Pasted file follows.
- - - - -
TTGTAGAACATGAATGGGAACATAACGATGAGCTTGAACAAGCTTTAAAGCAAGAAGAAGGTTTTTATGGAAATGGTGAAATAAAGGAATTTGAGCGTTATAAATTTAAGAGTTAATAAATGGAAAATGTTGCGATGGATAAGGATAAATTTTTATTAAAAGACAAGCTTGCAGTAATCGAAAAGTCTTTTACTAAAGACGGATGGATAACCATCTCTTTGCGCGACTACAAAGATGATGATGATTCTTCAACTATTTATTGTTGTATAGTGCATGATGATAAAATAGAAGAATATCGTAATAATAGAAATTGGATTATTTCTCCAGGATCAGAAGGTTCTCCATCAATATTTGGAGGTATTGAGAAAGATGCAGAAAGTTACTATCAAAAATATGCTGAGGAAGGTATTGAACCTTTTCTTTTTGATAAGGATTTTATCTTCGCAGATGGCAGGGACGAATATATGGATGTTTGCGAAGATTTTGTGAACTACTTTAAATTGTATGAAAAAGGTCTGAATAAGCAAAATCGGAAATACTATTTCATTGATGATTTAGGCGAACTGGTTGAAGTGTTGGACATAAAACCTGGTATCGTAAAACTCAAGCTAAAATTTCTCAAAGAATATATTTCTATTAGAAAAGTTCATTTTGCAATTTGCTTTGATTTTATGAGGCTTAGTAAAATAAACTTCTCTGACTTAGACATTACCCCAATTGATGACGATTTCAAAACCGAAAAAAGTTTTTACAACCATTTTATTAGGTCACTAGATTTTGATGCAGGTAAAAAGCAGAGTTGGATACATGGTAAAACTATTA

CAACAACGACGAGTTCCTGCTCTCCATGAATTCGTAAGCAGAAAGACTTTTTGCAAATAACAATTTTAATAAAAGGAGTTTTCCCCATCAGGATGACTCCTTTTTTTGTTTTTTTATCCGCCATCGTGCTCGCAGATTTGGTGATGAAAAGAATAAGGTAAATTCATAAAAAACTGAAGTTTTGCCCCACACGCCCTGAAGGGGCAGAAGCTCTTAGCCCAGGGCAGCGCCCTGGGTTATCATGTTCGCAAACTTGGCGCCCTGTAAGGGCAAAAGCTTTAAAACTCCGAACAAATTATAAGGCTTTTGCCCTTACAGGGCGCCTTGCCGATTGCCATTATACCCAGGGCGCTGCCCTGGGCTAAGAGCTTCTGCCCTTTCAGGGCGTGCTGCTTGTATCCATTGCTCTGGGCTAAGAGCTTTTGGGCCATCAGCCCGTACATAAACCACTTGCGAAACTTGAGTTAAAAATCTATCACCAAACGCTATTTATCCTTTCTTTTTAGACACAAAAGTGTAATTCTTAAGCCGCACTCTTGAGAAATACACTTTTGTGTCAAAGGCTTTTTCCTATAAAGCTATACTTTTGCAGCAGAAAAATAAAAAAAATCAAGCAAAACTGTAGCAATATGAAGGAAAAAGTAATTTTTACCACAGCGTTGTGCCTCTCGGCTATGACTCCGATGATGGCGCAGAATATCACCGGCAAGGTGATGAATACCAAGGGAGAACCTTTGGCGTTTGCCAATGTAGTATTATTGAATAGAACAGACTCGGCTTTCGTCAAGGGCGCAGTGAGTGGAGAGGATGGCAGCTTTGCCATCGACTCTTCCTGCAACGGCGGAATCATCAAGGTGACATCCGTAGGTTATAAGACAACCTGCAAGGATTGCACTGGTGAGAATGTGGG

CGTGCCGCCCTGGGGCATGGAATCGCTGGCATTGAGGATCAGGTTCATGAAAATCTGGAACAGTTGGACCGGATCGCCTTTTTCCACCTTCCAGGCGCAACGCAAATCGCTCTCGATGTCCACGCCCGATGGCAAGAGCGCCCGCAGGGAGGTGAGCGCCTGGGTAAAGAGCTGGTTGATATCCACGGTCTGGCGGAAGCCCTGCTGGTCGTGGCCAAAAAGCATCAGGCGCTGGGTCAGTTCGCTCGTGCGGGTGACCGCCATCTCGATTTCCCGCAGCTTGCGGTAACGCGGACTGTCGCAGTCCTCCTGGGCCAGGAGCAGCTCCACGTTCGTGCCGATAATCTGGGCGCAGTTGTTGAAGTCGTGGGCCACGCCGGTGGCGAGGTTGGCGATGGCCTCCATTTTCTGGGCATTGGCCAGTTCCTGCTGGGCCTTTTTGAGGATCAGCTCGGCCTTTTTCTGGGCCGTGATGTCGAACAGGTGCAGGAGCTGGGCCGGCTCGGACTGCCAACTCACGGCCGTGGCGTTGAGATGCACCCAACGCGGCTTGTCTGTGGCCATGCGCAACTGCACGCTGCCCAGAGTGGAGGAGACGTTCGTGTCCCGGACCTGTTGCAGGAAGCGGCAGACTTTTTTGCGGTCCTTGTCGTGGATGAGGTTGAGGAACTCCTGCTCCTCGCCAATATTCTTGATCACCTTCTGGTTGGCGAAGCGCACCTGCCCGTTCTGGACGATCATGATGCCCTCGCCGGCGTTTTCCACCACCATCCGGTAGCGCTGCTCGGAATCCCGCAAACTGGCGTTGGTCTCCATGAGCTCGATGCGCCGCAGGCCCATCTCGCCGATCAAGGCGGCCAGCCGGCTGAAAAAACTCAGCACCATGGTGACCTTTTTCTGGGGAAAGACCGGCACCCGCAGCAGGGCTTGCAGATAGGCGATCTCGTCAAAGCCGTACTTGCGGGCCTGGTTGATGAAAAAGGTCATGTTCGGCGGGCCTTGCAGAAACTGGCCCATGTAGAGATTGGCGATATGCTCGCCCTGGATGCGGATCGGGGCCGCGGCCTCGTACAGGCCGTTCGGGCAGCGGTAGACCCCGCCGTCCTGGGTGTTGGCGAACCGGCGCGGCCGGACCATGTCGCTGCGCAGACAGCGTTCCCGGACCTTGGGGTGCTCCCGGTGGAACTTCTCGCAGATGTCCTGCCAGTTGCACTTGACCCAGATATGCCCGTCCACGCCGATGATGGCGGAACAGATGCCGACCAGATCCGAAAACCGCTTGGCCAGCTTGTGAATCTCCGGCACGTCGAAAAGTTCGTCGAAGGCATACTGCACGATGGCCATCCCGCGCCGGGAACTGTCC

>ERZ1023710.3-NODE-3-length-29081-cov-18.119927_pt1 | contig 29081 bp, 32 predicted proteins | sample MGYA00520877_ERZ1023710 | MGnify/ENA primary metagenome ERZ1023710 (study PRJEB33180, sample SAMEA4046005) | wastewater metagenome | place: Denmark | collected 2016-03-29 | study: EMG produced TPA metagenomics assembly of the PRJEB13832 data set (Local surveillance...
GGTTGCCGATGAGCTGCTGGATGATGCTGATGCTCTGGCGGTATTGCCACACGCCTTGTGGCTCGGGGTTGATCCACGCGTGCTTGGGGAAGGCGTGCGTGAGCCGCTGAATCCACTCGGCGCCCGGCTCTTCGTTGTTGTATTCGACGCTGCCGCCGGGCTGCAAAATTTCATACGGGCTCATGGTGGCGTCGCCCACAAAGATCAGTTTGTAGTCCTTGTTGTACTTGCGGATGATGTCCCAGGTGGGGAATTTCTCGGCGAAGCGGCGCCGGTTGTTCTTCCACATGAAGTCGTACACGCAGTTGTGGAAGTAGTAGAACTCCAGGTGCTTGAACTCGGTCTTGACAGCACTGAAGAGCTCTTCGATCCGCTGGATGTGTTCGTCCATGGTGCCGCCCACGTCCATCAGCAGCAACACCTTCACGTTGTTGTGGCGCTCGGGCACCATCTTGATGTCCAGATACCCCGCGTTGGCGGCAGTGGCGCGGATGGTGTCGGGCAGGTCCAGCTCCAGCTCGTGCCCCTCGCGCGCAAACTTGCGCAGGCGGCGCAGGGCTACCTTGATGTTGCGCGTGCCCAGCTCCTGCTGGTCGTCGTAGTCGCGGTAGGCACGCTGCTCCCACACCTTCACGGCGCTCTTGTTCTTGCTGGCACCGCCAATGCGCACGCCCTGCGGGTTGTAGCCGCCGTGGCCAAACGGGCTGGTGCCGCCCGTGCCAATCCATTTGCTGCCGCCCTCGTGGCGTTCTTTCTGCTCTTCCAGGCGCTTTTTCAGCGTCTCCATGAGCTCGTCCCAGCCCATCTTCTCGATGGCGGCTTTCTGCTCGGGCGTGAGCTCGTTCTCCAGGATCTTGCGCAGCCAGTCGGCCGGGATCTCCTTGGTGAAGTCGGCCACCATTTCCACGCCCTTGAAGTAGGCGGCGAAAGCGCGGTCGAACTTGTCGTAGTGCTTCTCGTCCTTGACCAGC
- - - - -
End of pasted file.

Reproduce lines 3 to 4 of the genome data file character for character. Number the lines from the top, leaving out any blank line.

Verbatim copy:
CGTGCCGCCCTGGGGCATGGAATCGCTGGCATTGAGGATCAGGTTCATGAAAATCTGGAACAGTTGGACCGGATCGCCTTTTTCCACCTTCCAGGCGCAACGCAAATCGCTCTCGATGTCCACGCCCGATGGCAAGAGCGCCCGCAGGGAGGTGAGCGCCTGGGTAAAGAGCTGGTTGATATCCACGGTCTGGCGGAAGCCCTGCTGGTCGTGGCCAAAAAGCATCAGGCGCTGGGTCAGTTCGCTCGTGCGGGTGACCGCCATCTCGATTTCCCGCAGCTTGCGGTAACGCGGACTGTCGCAGTCCTCCTGGGCCAGGAGCAGCTCCACGTTCGTGCCGATAATCTGGGCGCAGTTGTTGAAGTCGTGGGCCACGCCGGTGGCGAGGTTGGCGATGGCCTCCATTTTCTGGGCATTGGCCAGTTCCTGCTGGGCCTTTTTGAGGATCAGCTCGGCCTTTTTCTGGGCCGTGATGTCGAACAGGTGCAGGAGCTGGGCCGGCTCGGACTGCCAACTCACGGCCGTGGCGTTGAGATGCACCCAACGCGGCTTGTCTGTGGCCATGCGCAACTGCACGCTGCCCAGAGTGGAGGAGACGTTCGTGTCCCGGACCTGTTGCAGGAAGCGGCAGACTTTTTTGCGGTCCTTGTCGTGGATGAGGTTGAGGAACTCCTGCTCCTCGCCAATATTCTTGATCACCTTCTGGTTGGCGAAGCGCACCTGCCCGTTCTGGACGATCATGATGCCCTCGCCGGCGTTTTCCACCACCATCCGGTAGCGCTGCTCGGAATCCCGCAAACTGGCGTTGGTCTCCATGAGCTCGATGCGCCGCAGGCCCATCTCGCCGATCAAGGCGGCCAGCCGGCTGAAAAAACTCAGCACCATGGTGACCTTTTTCTGGGGAAAGACCGGCACCCGCAGCAGGGCTTGCAGATAGGCGATCTCGTCAAAGCCGTACTTGCGGGCCTGGTTGATGAAAAAGGTCATGTTCGGCGGGCCTTGCAGAAACTGGCCCATGTAGAGATTGGCGATATGCTCGCCCTGGATGCGGATCGGGGCCGCGGCCTCGTACAGGCCGTTCGGGCAGCGGTAGACCCCGCCGTCCTGGGTGTTGGCGAACCGGCGCGGCCGGACCATGTCGCTGCGCAGACAGCGTTCCCGGACCTTGGGGTGCTCCCGGTGGAACTTCTCGCAGATGTCCTGCCAGTTGCACTTGACCCAGATATGCCCGTCCACGCCGATGATGGCGGAACAGATGCCGACCAGATCCGAAAACCGCTTGGCCAGCTTGTGAATCTCCGGCACGTCGAAAAGTTCGTCGAAGGCATACTGCACGATGGCCATCCCGCGCCGGGAACTGTCC

>ERZ1023710.3-NODE-3-length-29081-cov-18.119927_pt1 | contig 29081 bp, 32 predicted proteins | sample MGYA00520877_ERZ1023710 | MGnify/ENA primary metagenome ERZ1023710 (study PRJEB33180, sample SAMEA4046005) | wastewater metagenome | place: Denmark | collected 2016-03-29 | study: EMG produced TPA metagenomics assembly of the PRJEB13832 data set (Local surveillance...